Failures in ageing critical pipelines which deliver fresh water to towns and cities of the world present a major challenge to cost effective management of water pipe assets. Sydney Water in 2013 leaked 120 million litres a day from its pipe network, up from 96 million litres in 2010. This equates to almost 44 billion litres of water a year. Water main breaks took an average 40 hours to repair.
Members of the Australian water industry committed $13.4 million in cash and in-kind to a project – the Advanced Condition Assessment & Pipe Failure Prediction Project (Optimal management of water infrastructure) initiative – for five years, commencing in 2011.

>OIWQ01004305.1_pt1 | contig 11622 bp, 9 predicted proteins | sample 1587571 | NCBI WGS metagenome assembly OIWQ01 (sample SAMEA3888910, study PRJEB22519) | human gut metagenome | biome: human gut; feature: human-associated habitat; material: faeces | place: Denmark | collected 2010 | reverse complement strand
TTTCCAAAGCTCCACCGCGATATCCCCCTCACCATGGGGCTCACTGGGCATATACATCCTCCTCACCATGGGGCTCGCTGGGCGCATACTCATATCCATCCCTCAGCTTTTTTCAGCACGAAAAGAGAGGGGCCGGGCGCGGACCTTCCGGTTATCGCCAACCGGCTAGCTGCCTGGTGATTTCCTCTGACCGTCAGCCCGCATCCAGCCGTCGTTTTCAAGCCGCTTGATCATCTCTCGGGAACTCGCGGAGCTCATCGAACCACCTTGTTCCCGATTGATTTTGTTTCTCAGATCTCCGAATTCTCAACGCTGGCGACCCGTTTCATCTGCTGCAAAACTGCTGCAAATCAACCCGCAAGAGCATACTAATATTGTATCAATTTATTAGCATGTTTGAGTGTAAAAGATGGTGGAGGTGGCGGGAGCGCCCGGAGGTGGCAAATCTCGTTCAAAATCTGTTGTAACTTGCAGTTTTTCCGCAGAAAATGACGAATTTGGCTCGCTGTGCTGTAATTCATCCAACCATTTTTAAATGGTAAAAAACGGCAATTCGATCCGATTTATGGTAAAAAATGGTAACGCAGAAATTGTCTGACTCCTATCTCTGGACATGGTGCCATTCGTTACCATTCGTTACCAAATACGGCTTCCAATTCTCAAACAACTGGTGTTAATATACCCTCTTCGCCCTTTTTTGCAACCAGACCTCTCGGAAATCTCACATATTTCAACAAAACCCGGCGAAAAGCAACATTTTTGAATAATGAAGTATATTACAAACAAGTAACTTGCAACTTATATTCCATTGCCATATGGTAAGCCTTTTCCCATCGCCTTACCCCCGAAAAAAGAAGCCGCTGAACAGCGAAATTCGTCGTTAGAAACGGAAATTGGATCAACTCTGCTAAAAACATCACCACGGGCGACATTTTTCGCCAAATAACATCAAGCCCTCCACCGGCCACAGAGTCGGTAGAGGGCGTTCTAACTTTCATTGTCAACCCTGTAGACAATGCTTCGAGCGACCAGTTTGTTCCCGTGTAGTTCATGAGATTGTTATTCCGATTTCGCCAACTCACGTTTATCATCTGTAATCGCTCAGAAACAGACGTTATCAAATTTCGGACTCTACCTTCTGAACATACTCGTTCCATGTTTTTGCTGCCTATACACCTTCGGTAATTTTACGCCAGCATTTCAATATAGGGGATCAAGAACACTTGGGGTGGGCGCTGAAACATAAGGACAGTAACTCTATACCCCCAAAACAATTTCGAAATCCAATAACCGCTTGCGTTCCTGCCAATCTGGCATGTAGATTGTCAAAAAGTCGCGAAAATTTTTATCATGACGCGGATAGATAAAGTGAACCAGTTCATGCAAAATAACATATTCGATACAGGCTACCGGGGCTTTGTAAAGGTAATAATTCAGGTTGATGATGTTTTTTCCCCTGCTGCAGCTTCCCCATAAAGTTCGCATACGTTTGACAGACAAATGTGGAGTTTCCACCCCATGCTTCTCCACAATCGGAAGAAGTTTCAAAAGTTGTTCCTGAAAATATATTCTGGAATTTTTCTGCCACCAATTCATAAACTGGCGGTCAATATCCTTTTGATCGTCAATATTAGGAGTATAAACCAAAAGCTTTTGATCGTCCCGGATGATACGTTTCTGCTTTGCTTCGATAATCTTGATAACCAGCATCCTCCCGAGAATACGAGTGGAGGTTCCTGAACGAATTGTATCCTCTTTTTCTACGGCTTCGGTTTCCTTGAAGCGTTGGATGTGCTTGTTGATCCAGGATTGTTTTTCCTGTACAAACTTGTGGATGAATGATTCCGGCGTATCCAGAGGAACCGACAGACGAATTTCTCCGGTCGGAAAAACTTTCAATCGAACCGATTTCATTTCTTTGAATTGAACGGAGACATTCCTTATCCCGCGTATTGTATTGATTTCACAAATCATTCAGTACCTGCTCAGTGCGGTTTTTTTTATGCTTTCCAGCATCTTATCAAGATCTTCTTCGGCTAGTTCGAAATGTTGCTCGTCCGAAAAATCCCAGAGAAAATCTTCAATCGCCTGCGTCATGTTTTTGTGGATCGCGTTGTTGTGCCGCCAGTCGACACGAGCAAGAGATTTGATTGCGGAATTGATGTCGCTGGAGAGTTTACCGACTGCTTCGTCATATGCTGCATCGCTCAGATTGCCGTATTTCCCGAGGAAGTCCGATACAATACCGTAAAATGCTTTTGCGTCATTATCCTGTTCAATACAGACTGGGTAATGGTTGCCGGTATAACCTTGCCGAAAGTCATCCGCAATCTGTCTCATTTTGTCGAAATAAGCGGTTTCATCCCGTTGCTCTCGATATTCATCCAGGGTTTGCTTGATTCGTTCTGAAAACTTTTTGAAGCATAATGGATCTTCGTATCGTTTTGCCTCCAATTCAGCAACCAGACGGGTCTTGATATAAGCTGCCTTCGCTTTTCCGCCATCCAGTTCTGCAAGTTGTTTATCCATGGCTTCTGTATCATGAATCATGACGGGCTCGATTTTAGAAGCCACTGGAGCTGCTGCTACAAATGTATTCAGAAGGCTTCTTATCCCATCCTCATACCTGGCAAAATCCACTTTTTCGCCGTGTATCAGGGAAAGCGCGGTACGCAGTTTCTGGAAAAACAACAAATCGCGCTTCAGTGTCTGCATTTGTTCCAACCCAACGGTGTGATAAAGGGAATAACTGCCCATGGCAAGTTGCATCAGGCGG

In 2016 the Project won the BHERT Award for Best Research & Development Collaboration. The Project resulted in innovative models to predict the probability of pipe failure verified through field case studies; a world first calibrated model to predict the long-term exterior corrosion of cast iron pipes; and enhanced interpretations of existing pipe CA tool results through innovative machine learning techniques.
Photo courtesy Sydney Water
The R&D phase of the Project has now ended. Sydney Water has now engaged with the researchers from Monash, University of Technology Sydney (UTS) and the University of Newcastle to implement the findings. This three-year Implementation Phase Project, aims to implement findings in Sydney Water operations to realise customer benefits.
In order to embed the outcomes and skills in the next generation of water engineers, the findings of the project have been incorporated into a Master of Advanced Engineering program run by the Department of Civil Engineering at Monash University.
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